Unlikely as it sounds, a future Apple Watch may be able to identify its owner using nothing more than the heart-rate sensors. In principle, this could allow it to eliminate the need for a PIN (or verification via iPhone unlock) when you put it on in the morning.

The possibility is described in an Apple patent application published today, in which Apple talks of combining a number of different characteristics.

Light emitters and light sensors can be used to perform biometric identification of a user based on identifying characteristics of the user’s vasculature. For example, light information can be obtained at one or more light sensors, and the information can be compared to stored information associated with a user identity. Based on the comparison, the user of the device can be identified as having the user identity.

One example given is measuring the O2 content in the blood. Although current Apple Watches don’t currently act as a pulse oximeter, a teardown found that even the first-generation Watch contains the necessary hardware. It’s been speculated that Apple chose not to activate it in order to avoid the need for FDA approval as a medical device.

The idea of vascular biometrics – also known as vein matching – dates back to the 1980s, and led to commercially available systems in the 1990s, but were mostly superseded by fingerprint readers. Current systems work either on fingers on on the backs of hands.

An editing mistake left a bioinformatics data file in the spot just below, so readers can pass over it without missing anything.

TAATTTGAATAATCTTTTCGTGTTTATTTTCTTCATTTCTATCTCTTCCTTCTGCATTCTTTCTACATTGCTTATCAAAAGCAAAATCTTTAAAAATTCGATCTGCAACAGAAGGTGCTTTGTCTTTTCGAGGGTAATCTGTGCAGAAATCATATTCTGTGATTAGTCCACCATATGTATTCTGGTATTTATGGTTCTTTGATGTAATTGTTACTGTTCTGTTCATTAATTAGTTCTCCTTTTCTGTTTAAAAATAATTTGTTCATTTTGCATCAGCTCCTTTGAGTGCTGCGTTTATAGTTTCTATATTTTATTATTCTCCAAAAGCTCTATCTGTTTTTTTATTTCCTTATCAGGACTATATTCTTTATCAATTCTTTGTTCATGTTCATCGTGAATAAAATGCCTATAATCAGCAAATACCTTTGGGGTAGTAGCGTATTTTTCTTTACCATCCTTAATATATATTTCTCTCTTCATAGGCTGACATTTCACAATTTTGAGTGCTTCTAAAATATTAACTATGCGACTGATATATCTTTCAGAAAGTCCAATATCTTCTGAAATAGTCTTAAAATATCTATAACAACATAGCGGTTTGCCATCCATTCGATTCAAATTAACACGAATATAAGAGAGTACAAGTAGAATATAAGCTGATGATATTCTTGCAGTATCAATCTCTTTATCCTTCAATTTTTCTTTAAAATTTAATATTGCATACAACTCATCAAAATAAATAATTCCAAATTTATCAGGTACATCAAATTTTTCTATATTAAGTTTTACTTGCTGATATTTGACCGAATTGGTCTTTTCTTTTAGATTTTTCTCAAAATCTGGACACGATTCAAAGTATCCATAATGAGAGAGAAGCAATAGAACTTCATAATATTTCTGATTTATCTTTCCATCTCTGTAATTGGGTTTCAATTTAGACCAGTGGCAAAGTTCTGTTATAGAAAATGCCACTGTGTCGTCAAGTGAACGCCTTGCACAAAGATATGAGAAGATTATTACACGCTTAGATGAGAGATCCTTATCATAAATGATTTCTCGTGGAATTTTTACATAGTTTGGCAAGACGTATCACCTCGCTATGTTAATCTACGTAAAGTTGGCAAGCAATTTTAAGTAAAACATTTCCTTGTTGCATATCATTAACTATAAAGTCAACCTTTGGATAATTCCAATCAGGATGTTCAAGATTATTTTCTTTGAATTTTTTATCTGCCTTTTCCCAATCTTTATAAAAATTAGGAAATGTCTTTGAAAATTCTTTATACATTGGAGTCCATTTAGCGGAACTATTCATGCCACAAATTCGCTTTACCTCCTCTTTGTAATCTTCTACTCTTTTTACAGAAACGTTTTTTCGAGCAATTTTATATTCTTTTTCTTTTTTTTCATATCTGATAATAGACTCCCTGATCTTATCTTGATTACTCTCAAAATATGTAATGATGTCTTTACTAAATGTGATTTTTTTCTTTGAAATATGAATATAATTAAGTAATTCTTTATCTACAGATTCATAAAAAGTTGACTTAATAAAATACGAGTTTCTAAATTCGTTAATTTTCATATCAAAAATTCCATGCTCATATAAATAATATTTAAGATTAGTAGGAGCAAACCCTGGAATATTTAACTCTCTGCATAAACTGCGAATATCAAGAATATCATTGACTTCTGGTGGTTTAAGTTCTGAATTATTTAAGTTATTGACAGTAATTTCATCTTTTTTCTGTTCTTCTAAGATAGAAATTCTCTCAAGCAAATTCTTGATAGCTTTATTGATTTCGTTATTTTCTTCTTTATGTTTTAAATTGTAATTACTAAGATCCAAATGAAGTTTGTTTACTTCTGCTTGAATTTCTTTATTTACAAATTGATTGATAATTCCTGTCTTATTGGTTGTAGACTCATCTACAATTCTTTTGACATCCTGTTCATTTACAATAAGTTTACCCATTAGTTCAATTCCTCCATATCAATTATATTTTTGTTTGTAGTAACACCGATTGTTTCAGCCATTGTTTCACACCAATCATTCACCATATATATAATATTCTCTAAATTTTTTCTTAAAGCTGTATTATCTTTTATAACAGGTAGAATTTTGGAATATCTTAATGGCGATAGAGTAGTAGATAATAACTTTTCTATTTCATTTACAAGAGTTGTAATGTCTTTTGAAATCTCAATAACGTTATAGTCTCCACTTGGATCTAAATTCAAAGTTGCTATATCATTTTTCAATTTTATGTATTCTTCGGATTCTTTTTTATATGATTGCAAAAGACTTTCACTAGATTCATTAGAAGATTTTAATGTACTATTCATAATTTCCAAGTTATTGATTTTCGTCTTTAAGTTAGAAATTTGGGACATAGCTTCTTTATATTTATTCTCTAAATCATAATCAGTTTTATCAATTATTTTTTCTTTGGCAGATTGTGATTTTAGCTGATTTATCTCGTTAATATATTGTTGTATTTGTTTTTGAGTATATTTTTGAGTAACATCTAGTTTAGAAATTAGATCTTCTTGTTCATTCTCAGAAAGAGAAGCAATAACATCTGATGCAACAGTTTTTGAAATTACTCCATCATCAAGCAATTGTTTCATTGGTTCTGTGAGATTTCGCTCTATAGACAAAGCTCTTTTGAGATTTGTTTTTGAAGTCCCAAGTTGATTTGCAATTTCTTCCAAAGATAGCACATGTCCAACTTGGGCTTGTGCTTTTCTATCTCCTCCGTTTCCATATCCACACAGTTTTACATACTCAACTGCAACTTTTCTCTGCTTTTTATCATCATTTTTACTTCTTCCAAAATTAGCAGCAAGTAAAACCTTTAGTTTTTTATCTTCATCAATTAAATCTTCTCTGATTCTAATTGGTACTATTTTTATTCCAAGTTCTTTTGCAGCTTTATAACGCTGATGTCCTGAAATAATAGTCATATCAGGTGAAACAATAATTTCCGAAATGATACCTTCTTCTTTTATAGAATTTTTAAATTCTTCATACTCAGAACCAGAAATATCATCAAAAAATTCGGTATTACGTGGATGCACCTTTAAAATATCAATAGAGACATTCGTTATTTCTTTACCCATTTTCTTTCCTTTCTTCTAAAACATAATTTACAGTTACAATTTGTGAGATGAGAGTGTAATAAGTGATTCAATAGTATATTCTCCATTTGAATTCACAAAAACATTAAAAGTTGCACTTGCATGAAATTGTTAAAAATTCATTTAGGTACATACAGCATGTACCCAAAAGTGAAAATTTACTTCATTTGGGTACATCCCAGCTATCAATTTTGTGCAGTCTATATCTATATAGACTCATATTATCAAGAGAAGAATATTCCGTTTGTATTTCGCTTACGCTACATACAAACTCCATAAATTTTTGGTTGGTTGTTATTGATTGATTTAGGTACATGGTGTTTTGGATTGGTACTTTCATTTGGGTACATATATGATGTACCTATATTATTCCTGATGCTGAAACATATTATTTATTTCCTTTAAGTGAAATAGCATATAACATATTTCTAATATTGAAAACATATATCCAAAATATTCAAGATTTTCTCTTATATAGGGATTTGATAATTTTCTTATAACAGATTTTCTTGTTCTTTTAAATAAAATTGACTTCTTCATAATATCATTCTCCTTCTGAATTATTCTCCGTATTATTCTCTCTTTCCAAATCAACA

To identify patterns in hands, near-infrared rays generated from a bank of light emitting diodes (LEDs) penetrate the skin of the back of the hand. Due to the difference in absorbance of blood vessels and other tissues, the reflected near-infrared rays produce an image processing techniques producing an extracted vascular pattern. From the extracted vascular pattern, various feature rich data such as vessel branching points, vessel thickness and branching angles are extracted and stored as a template.

Just yesterday, a study claimed that the Apple Watch is the most accurate wrist wearable for fitness tracking.

Via Apple Insider